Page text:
Previous 1 2 Next 23 Replies Latest reply: Aug 1, 2014 1:13 AM by lilly xichol Go to original post
  • Cirrusdub Level 1 Level 1 (0 points)

    I am having quite an issue with this. I am not sure what format to use instead of prores422 that i can edit in final cut and still have good quality. Those files are just too big for me. I am not trying to make 300mb files into 10gb files.  I am trying to convert an mp4 to something. This is difficult for me. Can anyone help?

  • Shane Ross Level 8 Level 8 (42,305 points)

    Yes...don't use FCP.  Use Adobe Premiere Pro CC.  It has a subscription, meaning you don't pay for it all at once, you pay for it when you use it. It edits those formats natively, without conversion.  FCP 7 needs it converted, or you are only looking at issues during the edit, or when you try to export the final. If the MP4 is HD, then ProRes is the option if you want FCP to work with the file. If the MP4 is SD, then you can use DV/NTSC. But I suspect it's HD.

     

    10GB isn't much. You can get a 1TB drive for under $80.  Drives are cheap...so if you insist on using FCP, then I suggest converting the footage to ProRes LT, the lightest of the ProRes codecs, and get a larger drive.

  • Michael Grenadier Level 7 Level 7 (20,315 points)

    How well does it actually edit these formats natively.  I received materail today from a dslr shoot and we only needed to find one sound bite out of an hour interview.  After copying it to an sata drive connected via esata, the clips would play about 5 seconds or so and then start to choke.  Nothing wrong with the drive.  This is Premiere 5.5  Wondering if performance has improved that much.

  • Shane Ross Level 8 Level 8 (42,305 points)

    Premiere Pro 5.5 was the worse version of PPRo I have ever had the opportunity to work with. I was evaluating options for NLE's for a company after FCP 7 was discontinued, and 5.5 was the version that was out. it was SO BAD that the company decided to stick with FCP 7...and they still are after nearly 3 years. They are finally looking at Adobe....but the subscription service rubs their accounting department wrong so they are looking at CS6. CS6 is fairly decent.  I really like how PPRo CC works, it's slick as heck. And plays back this footage very well on my laptop. And CS6 is pretty good too.

     

    5.5...that was the "Edsel" of Adobe products...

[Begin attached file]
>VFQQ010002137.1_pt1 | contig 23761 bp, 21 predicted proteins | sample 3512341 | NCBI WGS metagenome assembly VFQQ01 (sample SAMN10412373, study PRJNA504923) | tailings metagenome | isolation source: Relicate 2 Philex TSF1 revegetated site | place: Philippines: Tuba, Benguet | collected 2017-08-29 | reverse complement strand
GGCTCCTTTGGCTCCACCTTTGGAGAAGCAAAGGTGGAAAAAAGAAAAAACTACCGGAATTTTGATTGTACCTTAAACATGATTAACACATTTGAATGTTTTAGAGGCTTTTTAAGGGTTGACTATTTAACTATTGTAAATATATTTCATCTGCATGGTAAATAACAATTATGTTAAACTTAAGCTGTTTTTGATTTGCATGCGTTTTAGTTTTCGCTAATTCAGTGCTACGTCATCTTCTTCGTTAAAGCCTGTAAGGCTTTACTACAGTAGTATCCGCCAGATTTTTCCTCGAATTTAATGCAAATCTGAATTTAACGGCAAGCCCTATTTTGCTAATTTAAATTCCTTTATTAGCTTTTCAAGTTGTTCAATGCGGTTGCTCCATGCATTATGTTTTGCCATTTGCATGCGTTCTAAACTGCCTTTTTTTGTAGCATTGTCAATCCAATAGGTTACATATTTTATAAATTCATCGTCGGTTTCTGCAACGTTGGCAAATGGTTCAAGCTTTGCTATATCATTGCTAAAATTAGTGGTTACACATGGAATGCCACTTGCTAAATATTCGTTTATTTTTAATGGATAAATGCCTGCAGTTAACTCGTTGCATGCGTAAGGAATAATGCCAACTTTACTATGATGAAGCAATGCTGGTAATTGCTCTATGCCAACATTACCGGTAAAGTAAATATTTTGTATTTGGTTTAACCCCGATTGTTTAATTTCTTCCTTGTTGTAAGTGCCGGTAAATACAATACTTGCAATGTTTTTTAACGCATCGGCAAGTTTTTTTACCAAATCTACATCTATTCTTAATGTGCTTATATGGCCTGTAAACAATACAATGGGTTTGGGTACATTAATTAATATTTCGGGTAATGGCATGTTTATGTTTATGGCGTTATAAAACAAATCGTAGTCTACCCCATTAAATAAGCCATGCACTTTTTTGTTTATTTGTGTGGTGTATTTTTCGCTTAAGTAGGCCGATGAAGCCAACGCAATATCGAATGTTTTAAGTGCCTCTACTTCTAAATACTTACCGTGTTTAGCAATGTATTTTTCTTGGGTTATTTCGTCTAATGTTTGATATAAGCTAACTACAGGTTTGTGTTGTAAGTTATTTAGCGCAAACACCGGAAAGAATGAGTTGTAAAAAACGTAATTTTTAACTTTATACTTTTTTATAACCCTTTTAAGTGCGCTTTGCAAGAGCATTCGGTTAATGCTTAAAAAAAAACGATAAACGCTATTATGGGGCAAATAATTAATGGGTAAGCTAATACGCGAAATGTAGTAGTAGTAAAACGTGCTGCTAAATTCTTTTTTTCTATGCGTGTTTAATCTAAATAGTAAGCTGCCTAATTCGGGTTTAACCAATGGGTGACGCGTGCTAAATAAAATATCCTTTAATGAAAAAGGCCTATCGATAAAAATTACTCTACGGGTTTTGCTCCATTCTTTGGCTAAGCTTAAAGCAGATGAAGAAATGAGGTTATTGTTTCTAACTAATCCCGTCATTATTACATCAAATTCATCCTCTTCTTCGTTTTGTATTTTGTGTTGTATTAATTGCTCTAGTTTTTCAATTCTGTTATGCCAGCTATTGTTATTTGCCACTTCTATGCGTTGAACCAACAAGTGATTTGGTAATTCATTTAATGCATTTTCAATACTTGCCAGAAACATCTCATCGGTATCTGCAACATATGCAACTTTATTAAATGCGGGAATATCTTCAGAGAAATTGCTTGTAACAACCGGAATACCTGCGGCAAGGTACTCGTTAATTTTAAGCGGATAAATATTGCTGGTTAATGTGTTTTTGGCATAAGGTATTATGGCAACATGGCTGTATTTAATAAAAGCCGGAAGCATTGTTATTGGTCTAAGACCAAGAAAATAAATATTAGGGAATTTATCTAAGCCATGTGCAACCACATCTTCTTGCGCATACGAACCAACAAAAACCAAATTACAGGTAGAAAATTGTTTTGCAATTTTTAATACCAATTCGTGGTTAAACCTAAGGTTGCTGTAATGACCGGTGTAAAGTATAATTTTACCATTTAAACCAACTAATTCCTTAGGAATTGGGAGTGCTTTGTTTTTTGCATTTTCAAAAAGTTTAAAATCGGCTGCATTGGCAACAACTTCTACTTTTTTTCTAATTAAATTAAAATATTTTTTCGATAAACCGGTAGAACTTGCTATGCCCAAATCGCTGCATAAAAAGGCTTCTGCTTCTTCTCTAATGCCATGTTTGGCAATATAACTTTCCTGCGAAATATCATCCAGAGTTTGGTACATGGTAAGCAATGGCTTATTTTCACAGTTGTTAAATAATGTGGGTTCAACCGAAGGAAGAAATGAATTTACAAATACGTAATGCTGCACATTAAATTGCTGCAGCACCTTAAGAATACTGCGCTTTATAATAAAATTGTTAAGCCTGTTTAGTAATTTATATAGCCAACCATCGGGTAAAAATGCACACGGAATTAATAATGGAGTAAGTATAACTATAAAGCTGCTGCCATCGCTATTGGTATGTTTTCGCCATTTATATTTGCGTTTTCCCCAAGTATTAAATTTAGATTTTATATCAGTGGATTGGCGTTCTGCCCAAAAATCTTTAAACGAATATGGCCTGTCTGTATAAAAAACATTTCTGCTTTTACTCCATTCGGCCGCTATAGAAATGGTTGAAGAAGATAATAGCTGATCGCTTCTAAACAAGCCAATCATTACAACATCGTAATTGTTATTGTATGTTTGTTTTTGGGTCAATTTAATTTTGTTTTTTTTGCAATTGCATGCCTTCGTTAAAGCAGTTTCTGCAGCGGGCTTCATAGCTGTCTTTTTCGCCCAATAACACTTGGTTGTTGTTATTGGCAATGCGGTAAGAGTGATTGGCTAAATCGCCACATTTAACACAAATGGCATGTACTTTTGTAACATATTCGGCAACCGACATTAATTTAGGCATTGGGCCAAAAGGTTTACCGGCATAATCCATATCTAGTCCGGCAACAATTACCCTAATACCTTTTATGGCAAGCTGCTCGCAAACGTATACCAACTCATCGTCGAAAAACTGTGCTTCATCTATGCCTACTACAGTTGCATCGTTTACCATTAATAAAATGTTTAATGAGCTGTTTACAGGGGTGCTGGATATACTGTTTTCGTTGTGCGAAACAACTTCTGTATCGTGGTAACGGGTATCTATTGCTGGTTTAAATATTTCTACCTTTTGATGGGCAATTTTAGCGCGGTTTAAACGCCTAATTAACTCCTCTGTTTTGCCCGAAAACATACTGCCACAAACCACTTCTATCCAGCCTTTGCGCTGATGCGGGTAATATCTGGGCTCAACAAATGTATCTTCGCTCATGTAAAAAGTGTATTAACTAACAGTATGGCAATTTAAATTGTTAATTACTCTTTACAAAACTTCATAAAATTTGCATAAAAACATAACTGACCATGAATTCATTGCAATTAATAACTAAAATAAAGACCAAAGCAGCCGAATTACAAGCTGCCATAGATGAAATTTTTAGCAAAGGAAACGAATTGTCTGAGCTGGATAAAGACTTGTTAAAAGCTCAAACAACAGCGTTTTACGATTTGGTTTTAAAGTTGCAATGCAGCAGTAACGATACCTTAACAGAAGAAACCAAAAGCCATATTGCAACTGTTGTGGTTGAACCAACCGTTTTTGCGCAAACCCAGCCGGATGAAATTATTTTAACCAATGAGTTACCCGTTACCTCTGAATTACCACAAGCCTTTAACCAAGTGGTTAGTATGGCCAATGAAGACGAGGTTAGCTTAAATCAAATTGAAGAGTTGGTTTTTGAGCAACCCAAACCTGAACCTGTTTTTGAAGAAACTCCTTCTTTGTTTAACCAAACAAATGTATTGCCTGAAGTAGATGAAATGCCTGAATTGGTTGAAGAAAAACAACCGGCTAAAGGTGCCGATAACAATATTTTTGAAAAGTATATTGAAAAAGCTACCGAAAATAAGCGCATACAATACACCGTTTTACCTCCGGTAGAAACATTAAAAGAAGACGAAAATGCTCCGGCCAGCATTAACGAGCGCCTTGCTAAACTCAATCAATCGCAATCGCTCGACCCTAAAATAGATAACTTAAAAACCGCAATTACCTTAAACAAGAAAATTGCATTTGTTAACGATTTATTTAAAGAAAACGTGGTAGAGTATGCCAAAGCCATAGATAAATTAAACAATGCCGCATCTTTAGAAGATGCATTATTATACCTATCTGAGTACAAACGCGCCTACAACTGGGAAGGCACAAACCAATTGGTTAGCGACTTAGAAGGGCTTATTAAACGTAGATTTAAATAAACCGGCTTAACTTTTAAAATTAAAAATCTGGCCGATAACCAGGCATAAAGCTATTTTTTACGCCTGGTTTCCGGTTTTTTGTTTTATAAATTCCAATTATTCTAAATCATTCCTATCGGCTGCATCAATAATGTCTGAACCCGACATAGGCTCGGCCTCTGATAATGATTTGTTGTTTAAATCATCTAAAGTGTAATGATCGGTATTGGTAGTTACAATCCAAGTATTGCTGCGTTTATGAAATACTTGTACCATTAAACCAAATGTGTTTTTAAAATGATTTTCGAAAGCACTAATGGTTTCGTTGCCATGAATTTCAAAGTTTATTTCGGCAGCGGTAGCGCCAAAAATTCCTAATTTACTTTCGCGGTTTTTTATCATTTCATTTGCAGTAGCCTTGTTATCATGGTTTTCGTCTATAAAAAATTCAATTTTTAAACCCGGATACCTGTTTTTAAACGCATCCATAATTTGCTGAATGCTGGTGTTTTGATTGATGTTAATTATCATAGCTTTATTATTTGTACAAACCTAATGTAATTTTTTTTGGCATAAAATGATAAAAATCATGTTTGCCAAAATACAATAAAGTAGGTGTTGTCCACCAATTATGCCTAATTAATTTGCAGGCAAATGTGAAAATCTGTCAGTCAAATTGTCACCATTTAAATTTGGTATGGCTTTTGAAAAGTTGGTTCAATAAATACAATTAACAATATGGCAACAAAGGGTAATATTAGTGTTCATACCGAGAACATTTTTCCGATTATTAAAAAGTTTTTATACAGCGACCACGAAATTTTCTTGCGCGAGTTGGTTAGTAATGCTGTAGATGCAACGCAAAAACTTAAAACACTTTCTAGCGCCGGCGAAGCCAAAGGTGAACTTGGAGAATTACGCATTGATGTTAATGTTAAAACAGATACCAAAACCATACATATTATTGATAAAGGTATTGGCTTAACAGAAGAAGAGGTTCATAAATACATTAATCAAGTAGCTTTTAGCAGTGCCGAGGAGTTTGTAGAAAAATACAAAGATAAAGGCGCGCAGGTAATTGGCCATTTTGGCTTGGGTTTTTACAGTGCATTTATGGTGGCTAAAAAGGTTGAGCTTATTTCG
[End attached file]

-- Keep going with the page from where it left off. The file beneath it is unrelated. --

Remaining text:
• tidasaha Level 1 Level 1 (5 points)

    MP4 is a final delivery lossy video format which is not suitable for editing in non-destructive video editing software like FCP X. Though Final Cut Pro X update to import MP4 video, it only support MP4 encoded with H.264. If the MP4 is encoded with other video codec (XAVC, XAVC S...), Final Cut Pro X will still fail to import MP4. For import and edit all MP4 files in Final Cut Pro (FCP 6, FCP 7, FCP x), we can convert MP4 to FCP friendly video format-Apple ProRes 422/Apple ProRes 4444 MOV.

  • WinieHappy Level 1 Level 1 (0 points)

    MP4 is a final delivery lossy video format which is not suitable for editing in non-destructive video editing software like Final Cut Pro. Though Final Cut Pro 7 and Final Cut Pro X update to import MP4 video, it only support MP4 encoded with H.264. If the MP4 is encoded with other video codec, Final Cut Pro X/7 will still fail to import MP4.

     

    In order to solve can't import MP4 to Final Cut Pro issue and successfully import various MP4 files to FCP or FCP X, a recommended solution is to convert MP4 to Final Cut Pro more compatible video format like Apple ProRes or DV.

     

    iDealshare VideoGo is just the ideal MP4 to Final Cut Pro Converter! It can easily convert all kinds of MP4 videos whatever recorded from cameras/camcorders or downloaded from website like YouTube, or from other sources to FCP, FCP X, FCE supported Apple ProRes or DV.

  • Michael Grenadier Level 7 Level 7 (20,315 points)

    You are very wrong on fcp 7 being able to work with mp4 video.  Although you might be able to import the files, fcp behavior with them will be buggy and extremely undependable even with mp4 encoded with h264.  MpegStreamclip is a free versatile tool that will usually be able to convert the files to a fcp7 friendly format.

     

    http://www.squared5.com/svideo/mpeg-streamclip-mac.html

  • Shane Ross Level 8 Level 8 (42,305 points)

    It's just a troll trying to hawk software that isn't doing well off of word of mouth....like MPEG STREAMCLIP...which does this for FREE. And Compressor, that does this for FREE.

  • lilly xichol Level 1 Level 1 (30 points)

    When comes to MP4 video, FCP can accept most of them, like Flip MP4, Sony bloggie MP4, YouTube MP4, etc. However, this doesn't always work. There are still dozen of .mp4 files can't be imported into the Final Cut, for the complexed video codecs of MP4 files. In the case, convert the source MP4 file to FCP acceptable file format would be an effective solution. Here is a third party software - MP4 to FCP Converter would be your great helper.

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